This memory quilt is an upcycling project at its best! 

So my mother in law gave me a box of fabrics a few years ago she had kept for years for a special occasion. They were dear to her and she had wanted to sew something from it one day. And now I had it and I was honored, excited and a bit scared actually. So I put the fabrics together in a quilt and it is telling a wonderful story. 

My OHs family spent many summer holidays in Sweden - and holidays during other seasons, too when he was a child. They went there in 1979 for the first time and they came back every year! A woman who was their relative and which they adopted to be their aunt lived in a simple yet cute house in Tommarp / Oesterlen. 
She had a loom and made her own fabric. 
She even made Christina, the oldest sister, weave and later in her life she became a professional weaver.  

For me the first step for making this quilt was to collect all the fabrics that I wanted to go into the quilt. So I put these Swedish ones in one box with others from my stash. When the content of the box had grown I took a closer look.

Only the blue Swedish fabrics made it into this quilt. I am keeping the ones in other colours like red and brown for some other project. 

And because the colors rose, pink and magenta go nicely with this royal and bright blue these became the contrasting fabrics. I took these from my stash - as follows:  

Pieces of fabric from  
- an older blouse one of my sisters gave to me to wear (light blue with millefiori)
- Stefans shirt (dark blue with white dots)
- one dress of my girls (pink with tiny flowers)
- one blouse of my girls (denim blue with rose flowers)
- a piece of blue Kaffe Fasset fabric from Andrea (Sewfullofdreams) - which was once the backing fabric of a quilt she had quilted in very, like very dense FMQ quilting and I volunteered to rip the sandwich apart for her because I really want her to use or finish the quilt because I like the top!    
- a lovely Liberty fabric which I ordered London (pink)

And so London comes into play. 

The receiver of this quilt, Eva, spent one year in London as au-pair. Back in 2016. So I wanted to pay it credit and weave this in the quilt, too. She had actually been to Regent street back than (envy-envy!!) 

The flower stems are made of Liberty fabric too. The bias tape was appliquéd on by hand. Also made by hand were the Suffolk puffs, the English paper pieced hexie flowers and the appliquéd flowers. 
The spiral flowers were designed by Sarah Fielke (www.sarahfielke.com) and I made some for my "A little Wilderness Quilt" and so loved making them! I also wanted to see them made in blue and rose and pink and, as you can see, they look fabulous in this color combination! Thanks Sarah for coming up with these fab dizzy flowers! 

While I was finishing the quilt the other week I listened to Karen Browns interview with Pearl Ann Gooding. Thanks for this interview ladies! I loved it. A big door opened for me! I found out one very important reason why I make quilts!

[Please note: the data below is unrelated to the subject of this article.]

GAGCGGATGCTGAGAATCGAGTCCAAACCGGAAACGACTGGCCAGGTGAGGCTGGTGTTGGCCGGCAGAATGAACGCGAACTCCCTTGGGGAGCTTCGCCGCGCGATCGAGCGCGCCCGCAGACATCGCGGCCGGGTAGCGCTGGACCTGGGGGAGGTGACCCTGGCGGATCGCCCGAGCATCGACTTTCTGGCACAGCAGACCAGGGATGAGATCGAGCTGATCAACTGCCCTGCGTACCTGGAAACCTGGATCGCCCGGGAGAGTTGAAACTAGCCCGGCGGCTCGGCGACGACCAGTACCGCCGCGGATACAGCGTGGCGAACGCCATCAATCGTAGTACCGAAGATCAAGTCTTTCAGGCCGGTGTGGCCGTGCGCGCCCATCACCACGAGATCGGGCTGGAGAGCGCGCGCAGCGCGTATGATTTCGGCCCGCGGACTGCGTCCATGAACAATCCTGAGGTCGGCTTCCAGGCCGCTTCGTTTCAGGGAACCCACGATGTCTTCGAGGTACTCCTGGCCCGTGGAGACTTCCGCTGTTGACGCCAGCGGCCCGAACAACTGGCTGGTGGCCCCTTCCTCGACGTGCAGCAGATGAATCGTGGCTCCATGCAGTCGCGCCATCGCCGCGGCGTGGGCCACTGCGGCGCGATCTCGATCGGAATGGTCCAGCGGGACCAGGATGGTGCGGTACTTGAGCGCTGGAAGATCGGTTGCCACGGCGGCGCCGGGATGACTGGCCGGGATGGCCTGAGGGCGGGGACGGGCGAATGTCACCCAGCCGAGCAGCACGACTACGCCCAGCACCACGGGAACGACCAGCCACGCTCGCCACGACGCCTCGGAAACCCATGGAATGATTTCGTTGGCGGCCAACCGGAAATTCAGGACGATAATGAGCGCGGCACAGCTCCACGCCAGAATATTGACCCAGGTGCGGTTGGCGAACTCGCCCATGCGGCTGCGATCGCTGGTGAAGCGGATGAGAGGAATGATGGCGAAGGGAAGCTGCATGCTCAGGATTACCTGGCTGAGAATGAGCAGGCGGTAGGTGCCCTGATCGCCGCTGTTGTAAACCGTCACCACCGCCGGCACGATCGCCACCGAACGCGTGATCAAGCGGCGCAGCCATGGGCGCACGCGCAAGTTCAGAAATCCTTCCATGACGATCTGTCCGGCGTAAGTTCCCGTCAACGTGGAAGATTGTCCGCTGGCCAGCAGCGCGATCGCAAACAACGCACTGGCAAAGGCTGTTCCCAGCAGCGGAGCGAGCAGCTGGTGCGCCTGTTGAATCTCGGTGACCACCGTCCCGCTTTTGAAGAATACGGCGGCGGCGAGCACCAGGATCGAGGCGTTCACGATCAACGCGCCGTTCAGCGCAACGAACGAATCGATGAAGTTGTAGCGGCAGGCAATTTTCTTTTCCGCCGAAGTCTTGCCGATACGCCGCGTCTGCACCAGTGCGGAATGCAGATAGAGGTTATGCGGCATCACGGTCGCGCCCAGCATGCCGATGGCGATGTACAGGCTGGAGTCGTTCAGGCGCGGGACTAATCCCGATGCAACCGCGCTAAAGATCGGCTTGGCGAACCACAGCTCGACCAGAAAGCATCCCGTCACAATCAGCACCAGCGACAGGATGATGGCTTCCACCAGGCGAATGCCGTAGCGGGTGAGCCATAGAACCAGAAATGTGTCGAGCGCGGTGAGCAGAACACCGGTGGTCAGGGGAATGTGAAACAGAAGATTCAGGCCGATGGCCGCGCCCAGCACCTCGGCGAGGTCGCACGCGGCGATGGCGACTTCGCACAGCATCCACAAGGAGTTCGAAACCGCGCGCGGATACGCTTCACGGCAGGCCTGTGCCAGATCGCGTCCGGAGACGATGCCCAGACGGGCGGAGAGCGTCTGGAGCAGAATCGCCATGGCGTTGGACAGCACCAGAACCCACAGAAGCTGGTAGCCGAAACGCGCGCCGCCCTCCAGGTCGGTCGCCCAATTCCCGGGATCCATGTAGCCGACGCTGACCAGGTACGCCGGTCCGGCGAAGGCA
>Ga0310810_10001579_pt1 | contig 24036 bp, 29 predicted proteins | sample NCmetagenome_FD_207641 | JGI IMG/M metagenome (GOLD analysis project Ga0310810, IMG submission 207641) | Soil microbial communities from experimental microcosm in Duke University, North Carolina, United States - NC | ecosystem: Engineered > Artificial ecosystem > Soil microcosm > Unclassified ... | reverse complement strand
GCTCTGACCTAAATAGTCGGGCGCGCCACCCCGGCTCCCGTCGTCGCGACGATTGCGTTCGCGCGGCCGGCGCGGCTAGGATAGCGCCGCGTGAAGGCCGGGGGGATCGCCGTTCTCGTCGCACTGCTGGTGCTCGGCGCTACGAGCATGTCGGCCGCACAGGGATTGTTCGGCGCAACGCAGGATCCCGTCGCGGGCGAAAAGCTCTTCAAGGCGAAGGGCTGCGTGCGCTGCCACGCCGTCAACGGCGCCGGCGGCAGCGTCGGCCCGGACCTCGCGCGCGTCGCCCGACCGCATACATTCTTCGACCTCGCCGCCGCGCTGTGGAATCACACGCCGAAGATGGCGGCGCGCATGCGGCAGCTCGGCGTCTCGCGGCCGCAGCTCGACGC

I also read Thomas Knauers book "Why we quilt" the month it came to the market and it resonated with me a lot! I recommend this book to every modern quilter! He put so much in words which I only felt and had not put into actual words in my head. Go ahead and read it, if you are a quilter or if you want to understand the quilter in your life better. 

But just like Pearl Ann Gooding one thing I really want to do is to conserve fabrics and the memories which are linked to them. Or I want to keep the memories alive and put them on display by making a project with fabrics from a certain time and place. I like to have them around on my bed, on my couch or on the walls, in my car, in the garden and actually just everywhere. 

Also one thing which I love about sewing and quilting is that once you make a mistake you can rip the fabric apart with a seam ripper, or you adjust the seam, or you remake a certain part in a project... but this will be another blog post. 

Also am I the only one who loves that decorating the house, putting quilts and cushions everywhere is on vogue again? It is called cocooning and posts about it can be found everywhere on Pinterest. Ha! So I am a hipster I guess :-D 

CU :-)

OH, and I also made a flange binding for this one which is just darling and the perfect frame!! Love it so much! And the backing is a lovely Kaffe Fassett fabric in blue with daisies and other lovely bed flowers. 


Hexie quotes

The project that never finishes 
... turned into something nice (until it becomes an actual quilt one day, right?)!

Many quilters want to make at least one hexie quilt in their life. And so do I. So I started the project in 2018 by printing out a template I found on the interwebs many times on sturdy paper and cutting out all the hexagon shapes. My kids helped cutting some of the shapes which was cute thing to see them do. 

Then I dug deep into my stash and scrap boxes for my favorite colors,  cut out these fabrics eyeballing the quarter inch seam allowance. I like pinning. And I like my needles. So I put one needle to hold paper and fabric together. Then folded the fabric around the papers and fixed them with a hemming stitch. Six petals for each flower and one contrasting fabric for the centre. Then whip stitching them into flowers. Making sure I make knots at the end of the sew line. (And still the seams opened on some, ugh)